Luggage that can help you navigate the airport or even let you know where it is if it did not follow you to your destination is the biggest innovation in baggage since wheels. But soon, it may not be welcome in airline cargo holds.
American Airlines said on Friday that it would not allow passengers to check smart luggage unless they first remove the batteries that fuel the high-tech features. According to Ross Feinstein, a spokesman for the airline, the new rule, which takes effect on Jan. 15, comes as powered luggage is getting more popular.
“We’ve looked at the prevalence of these bags as they most likely are going to be a hot item, no pun intended, this holiday season,” he said. “We have nothing against a smart bag, we understand customers like them,” but the airline also has to make sure they are safe to transport.
The bags themselves are not an issue, but the lithium ion batteries that power them have caused problems in the sky. In 2010, a United Parcel Service 747 plane was carrying tens of thousands of the batteries to Cologne, Germany, from Dubai when one battery ignited, causing a destructive chain reaction that brought down the jet. When Boeing was rolling out its 787 Dreamliners in 2013, a problem with the lithium ion batteries that powered some onboard equipment grounded the fleet in its first months of service. Boeing eventually redesigned the batteries and their housing.
Federal Aviation Administration guidelines already bar passengers from packing spare lithium ion batteries in their checked baggage, and strongly suggest that travelers keep any devices with the batteries in their carry-on bags. That way, any smoke or fire from the batteries could be quickly detected. In the cargo hold, a fire may not be noticed by the automatic suppression system until it has already become a critical problem.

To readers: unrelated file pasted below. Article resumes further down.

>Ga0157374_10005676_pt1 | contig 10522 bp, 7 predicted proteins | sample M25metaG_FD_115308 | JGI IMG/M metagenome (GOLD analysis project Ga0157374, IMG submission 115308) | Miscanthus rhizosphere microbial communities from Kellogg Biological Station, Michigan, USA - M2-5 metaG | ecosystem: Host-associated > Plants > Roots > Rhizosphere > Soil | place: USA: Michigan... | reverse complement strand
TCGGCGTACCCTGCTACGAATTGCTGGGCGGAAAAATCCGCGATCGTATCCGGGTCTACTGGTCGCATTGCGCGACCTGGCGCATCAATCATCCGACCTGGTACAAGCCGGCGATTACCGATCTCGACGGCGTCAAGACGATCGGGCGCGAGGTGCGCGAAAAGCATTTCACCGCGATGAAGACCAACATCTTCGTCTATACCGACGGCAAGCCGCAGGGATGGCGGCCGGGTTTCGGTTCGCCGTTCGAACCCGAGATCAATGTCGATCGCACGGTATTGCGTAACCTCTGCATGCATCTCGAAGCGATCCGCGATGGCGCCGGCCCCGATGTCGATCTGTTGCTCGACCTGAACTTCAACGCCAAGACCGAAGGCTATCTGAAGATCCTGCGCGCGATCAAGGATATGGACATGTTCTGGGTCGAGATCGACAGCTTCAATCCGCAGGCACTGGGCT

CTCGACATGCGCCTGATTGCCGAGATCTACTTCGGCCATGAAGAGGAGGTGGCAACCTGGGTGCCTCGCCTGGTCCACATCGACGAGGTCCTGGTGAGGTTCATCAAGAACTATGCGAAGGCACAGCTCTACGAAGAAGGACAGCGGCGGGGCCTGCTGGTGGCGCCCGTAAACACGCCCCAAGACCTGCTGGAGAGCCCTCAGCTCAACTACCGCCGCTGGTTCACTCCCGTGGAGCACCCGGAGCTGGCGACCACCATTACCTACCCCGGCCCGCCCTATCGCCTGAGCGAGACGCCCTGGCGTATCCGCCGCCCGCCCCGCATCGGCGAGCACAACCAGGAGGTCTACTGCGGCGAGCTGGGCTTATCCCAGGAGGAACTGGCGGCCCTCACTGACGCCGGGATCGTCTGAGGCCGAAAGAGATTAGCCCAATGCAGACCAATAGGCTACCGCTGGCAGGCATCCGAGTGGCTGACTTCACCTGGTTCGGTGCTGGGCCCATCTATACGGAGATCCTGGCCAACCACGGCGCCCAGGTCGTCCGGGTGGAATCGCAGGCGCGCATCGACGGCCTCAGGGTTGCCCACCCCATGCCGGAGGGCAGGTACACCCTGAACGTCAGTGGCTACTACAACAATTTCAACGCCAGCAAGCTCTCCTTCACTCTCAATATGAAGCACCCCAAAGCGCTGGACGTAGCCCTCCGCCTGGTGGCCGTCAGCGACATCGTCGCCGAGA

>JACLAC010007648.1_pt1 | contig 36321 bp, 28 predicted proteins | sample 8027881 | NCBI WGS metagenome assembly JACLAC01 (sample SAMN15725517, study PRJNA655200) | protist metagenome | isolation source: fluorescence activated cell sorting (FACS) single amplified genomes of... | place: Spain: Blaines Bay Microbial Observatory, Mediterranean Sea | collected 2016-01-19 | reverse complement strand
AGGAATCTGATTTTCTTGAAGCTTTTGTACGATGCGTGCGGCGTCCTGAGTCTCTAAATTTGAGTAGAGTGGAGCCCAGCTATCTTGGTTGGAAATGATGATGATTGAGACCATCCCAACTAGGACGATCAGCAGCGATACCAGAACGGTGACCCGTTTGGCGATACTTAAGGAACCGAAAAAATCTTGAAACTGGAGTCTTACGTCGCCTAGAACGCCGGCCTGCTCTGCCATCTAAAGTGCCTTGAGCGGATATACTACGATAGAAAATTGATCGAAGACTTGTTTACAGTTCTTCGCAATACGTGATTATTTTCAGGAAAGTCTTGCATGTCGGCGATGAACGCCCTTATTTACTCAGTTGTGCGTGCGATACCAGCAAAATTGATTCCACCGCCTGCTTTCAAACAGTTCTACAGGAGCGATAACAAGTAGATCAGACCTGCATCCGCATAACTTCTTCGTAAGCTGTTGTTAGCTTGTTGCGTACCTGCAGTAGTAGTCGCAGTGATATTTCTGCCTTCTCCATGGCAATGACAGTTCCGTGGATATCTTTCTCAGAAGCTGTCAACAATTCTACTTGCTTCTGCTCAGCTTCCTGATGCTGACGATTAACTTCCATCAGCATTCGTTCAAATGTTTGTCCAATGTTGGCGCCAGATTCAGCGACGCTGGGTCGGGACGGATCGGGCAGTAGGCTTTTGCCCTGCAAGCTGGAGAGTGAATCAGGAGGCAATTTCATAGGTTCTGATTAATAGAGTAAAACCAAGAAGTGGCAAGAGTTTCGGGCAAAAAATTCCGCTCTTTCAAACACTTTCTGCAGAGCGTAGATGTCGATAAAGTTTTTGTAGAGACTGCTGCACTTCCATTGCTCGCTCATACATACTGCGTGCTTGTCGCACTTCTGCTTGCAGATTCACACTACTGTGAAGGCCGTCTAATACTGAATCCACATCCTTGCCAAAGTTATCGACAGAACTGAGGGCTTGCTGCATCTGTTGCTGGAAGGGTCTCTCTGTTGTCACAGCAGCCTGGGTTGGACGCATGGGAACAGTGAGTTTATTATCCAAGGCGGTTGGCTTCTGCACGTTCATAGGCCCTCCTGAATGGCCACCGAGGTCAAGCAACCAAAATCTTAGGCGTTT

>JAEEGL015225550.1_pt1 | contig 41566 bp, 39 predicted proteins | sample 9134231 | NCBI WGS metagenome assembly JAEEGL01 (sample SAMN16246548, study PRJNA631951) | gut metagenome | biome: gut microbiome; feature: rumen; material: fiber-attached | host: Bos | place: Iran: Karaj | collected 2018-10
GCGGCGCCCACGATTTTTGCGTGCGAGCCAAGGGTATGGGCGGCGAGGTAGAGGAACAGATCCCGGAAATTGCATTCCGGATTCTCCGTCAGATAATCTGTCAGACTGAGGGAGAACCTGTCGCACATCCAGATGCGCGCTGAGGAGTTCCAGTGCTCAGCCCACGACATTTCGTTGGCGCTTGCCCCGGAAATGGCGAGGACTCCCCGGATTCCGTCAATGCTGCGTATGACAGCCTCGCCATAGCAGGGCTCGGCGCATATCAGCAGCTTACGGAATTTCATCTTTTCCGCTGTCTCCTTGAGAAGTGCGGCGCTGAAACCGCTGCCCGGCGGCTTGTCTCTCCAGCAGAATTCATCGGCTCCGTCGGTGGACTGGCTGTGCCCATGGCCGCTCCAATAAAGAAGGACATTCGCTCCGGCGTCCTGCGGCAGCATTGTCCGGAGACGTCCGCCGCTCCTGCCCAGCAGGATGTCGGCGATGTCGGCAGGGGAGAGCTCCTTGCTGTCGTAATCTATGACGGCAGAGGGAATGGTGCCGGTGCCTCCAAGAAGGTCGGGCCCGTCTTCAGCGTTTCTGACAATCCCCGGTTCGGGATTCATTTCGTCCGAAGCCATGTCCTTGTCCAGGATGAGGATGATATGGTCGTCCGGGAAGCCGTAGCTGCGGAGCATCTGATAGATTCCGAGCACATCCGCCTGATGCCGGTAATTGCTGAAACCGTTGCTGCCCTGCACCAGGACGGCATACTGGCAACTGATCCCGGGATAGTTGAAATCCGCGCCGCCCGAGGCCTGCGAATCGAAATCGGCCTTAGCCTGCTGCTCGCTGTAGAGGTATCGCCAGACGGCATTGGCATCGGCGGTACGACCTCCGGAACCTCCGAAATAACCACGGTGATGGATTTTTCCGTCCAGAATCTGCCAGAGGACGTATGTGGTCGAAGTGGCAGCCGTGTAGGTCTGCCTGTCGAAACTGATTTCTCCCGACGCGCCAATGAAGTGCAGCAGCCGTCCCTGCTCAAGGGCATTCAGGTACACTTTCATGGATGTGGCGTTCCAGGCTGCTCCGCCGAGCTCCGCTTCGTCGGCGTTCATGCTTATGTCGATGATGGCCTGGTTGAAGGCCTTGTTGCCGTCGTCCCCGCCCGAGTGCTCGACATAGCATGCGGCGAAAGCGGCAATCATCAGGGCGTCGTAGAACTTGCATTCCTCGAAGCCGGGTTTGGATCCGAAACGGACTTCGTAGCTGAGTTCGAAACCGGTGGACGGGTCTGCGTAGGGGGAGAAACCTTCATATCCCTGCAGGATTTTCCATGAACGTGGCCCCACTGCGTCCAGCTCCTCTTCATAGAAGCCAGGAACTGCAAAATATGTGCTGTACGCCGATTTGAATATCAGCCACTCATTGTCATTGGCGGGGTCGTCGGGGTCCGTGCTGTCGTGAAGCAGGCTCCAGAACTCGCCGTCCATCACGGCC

American Airlines, so far, is the only United States carrier to announce this kind of restriction.
Mr. Feinstein said American Airlines crews were trained to deal with fires in the cabin, but there was much less they could do to extinguish flames in the baggage compartment. For that reason, American Airlines will only allow smart luggage onboard if the battery can be disconnected. The carrier will not require travelers to take out the battery if they are bringing the bag into the cabin. But they must be able to check the bag if there is not enough space in the overhead bin.
“Just make sure the battery is removable,” Mr. Feinstein said. “If it’s not removable, we won’t be permitting it to fly in the cargo hold or in the cabin.”
Smart luggage manufacturers, however, said they were disappointed about the ban. “If you make a removable battery, the suitcase will no longer be smart. It will be a stupid suitcase,” said Tomi Pierucci, the chief executive and co-founder of Bluesmart. Taking away the suitcase’s power supply, he said, would disable features like USB charging ports and GPS tracking. “If the airline loses your suitcase, you won’t be able to find it.”
Tim Ryan, the chief marketing officer for Modobag, said his company’s products used lithium-titanium batteries that were much less likely to ignite, although he also noted that those batteries were removable when necessary.
“Absolutely no one wants to develop a product that would in any way, shape or form be problematic in getting either aboard an aircraft, or once it’s aboard an aircraft, we don’t want a product that’s combustible.”